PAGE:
Since we know that UV exposure is its primary cause, skin cancer is almost entirely preventable. Fortunately for older people, prevention is not a huge burden. It just takes consistency. Think of it as a three-pronged program: 1) stay out of tanning beds, 2) use effective sun protection, and 3) check your skin. The first part is exceedingly easy: simply never climb into a tanning bed. More people develop skin cancer because of UV tanning than develop lung cancer because of smoking.

Proper sun protection starts with timing: the hours between 10 AM and 4 PM are typically the most UV-intense, so plan outside adventures for early morning or late afternoon. When you do go outside, seek shade from the direct sunlight and wear sun-safe clothing, including a long-sleeved shirt and long pants made of densely woven materials, a hat with a wide brim and UV-blocking sunglasses. Use an SPF 15 or higher broad-spectrum sunscreen (SPF 30+, water-resistant sunscreen for extended or intense outdoor exposure such as on the golf course) and reapply at least every two hours or immediately after swimming or heavy sweating.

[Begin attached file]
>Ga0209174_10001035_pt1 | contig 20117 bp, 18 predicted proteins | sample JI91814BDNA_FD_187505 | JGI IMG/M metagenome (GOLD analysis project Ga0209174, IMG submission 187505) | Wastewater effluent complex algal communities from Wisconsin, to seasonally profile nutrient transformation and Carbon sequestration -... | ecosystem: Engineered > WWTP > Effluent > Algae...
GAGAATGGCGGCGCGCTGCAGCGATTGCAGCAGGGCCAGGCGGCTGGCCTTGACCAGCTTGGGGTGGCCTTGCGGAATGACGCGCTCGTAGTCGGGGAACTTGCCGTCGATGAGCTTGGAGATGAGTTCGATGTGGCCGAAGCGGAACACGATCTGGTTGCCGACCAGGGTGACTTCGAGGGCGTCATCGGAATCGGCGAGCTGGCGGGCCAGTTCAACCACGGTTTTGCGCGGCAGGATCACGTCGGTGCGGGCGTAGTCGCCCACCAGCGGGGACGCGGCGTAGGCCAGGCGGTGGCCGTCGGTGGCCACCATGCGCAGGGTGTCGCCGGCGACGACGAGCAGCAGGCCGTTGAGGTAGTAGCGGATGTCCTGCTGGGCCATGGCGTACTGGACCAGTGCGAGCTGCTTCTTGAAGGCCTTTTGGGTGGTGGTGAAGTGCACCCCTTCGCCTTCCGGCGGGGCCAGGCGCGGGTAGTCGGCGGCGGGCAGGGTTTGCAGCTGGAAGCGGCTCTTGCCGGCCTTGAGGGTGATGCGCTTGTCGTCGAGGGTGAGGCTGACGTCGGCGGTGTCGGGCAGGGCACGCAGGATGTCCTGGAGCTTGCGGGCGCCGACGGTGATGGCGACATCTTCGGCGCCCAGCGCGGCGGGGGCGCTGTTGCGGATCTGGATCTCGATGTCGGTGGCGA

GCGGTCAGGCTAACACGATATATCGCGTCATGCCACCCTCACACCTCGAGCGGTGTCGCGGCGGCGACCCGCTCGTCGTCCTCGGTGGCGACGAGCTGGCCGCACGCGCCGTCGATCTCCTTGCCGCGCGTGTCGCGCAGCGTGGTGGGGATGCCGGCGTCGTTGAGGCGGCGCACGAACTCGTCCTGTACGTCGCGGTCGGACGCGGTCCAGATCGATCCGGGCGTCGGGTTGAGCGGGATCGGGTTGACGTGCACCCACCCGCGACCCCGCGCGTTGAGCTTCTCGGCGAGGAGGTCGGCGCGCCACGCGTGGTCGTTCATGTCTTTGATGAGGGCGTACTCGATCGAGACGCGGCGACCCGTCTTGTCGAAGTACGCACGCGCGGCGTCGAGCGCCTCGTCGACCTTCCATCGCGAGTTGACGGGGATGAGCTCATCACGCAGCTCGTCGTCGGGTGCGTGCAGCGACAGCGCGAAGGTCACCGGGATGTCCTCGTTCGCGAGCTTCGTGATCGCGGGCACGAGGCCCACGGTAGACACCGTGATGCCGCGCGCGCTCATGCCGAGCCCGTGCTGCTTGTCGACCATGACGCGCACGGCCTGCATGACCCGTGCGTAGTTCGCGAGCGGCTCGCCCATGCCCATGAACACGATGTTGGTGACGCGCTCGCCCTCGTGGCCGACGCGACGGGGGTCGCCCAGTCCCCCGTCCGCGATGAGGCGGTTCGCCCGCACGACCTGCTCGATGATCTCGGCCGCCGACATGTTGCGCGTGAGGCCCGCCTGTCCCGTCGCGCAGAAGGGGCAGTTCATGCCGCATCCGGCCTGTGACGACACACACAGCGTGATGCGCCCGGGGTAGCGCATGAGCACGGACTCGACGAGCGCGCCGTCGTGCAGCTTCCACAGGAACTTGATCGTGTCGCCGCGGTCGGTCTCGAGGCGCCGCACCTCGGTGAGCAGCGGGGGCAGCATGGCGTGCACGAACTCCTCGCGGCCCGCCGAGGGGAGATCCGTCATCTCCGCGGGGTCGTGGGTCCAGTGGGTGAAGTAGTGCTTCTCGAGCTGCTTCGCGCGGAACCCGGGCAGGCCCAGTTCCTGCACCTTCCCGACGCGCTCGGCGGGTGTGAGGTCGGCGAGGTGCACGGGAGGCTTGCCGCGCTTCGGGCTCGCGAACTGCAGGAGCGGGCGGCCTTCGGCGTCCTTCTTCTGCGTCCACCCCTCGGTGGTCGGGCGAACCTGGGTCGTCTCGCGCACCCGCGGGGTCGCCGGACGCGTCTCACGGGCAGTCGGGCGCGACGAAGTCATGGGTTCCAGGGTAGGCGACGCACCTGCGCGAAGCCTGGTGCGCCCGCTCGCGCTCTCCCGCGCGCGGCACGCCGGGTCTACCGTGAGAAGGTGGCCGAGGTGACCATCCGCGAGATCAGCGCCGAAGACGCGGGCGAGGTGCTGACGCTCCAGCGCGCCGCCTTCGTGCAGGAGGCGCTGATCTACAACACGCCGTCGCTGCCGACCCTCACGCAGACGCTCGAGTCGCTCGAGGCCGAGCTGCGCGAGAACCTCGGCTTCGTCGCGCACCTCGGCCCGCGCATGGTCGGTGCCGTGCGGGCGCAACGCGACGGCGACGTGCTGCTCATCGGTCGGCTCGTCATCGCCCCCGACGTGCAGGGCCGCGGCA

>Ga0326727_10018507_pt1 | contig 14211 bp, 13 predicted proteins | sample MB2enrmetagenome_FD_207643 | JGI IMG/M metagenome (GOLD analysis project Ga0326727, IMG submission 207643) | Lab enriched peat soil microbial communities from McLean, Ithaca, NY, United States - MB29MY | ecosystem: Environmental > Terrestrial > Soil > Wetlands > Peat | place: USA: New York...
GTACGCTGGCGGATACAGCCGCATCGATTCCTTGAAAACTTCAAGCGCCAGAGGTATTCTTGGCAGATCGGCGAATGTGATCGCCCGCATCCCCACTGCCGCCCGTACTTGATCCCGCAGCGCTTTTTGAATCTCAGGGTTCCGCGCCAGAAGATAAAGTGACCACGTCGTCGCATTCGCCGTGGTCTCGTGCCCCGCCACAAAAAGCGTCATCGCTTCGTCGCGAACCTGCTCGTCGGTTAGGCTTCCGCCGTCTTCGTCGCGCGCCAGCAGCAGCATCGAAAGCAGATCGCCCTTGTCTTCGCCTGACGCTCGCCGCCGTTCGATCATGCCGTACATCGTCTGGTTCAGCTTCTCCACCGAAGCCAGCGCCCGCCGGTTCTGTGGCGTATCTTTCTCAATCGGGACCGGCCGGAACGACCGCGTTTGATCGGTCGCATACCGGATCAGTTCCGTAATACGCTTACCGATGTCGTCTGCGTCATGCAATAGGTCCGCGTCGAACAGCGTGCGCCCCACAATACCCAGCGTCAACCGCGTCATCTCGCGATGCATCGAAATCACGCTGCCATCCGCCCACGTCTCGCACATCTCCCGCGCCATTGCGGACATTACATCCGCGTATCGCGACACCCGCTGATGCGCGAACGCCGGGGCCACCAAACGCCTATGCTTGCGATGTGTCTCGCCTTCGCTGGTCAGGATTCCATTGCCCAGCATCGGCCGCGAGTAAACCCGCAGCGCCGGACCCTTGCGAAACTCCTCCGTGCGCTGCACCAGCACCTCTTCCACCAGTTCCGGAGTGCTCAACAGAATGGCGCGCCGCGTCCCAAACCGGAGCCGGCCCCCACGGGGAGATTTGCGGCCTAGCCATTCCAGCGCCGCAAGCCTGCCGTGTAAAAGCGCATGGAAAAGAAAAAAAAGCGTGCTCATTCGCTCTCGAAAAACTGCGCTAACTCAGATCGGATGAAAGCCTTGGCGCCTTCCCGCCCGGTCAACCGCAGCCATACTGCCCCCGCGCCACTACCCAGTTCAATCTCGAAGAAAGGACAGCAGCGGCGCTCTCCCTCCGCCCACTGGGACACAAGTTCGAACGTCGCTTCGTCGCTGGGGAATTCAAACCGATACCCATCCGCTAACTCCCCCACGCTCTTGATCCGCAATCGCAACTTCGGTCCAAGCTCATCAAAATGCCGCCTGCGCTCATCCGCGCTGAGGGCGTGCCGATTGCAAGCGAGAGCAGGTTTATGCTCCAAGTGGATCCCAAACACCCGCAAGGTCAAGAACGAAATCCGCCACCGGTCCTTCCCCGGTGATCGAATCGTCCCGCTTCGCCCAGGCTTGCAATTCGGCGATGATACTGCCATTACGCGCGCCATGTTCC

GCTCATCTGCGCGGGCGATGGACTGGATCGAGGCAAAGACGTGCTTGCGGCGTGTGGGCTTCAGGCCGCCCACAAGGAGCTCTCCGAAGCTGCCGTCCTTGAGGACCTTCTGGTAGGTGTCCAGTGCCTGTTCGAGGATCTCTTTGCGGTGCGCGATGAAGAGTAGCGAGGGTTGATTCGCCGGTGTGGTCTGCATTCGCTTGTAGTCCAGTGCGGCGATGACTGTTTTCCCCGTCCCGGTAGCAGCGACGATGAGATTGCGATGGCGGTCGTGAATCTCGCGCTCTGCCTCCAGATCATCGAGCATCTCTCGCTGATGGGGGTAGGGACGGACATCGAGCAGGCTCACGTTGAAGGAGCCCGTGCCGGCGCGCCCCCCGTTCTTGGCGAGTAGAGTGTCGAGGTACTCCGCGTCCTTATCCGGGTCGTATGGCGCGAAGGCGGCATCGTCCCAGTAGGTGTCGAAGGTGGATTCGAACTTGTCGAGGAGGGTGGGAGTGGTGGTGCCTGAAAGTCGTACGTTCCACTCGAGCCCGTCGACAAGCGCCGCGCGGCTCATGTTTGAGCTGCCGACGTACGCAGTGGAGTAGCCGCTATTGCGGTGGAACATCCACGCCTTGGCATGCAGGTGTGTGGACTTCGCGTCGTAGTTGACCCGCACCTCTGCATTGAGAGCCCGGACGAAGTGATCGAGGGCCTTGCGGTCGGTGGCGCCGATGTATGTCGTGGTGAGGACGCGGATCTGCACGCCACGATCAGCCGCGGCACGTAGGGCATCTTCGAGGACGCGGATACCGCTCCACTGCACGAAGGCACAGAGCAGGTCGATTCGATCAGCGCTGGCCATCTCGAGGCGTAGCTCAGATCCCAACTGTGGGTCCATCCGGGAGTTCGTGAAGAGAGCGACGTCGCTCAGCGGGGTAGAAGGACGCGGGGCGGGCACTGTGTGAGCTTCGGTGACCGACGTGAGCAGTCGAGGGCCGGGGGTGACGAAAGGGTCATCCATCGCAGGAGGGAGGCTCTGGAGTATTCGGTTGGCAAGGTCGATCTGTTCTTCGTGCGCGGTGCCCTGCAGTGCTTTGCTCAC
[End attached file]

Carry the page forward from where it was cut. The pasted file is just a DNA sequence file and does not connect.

It also helps to be aware of your skin type, since fair-skinned people with light-colored eyes and hair (Types I and II) suffer sun damage more easily. Go to SkinCancer.org/quiz to find your skin type.

Finally, along with protecting your skin, watch for suspicious growths. The Skin Cancer Foundation recommends head-to-toe self-examination once a month and an annual visit to a dermatologist for a professional total-body exam. This will give you the best chance of discovering skin cancer at an early, easily treatable stage. As a rule of thumb, look out for anything new, changing or unusual. Pay attention to any growth with an irregular border, multiple colors and increased size or any other notable change. Persistent pain, irritation, itching, bleeding or crusting at any skin site should also be brought to your dermatologist’s attention, as well as any new lesion appearing after age 40.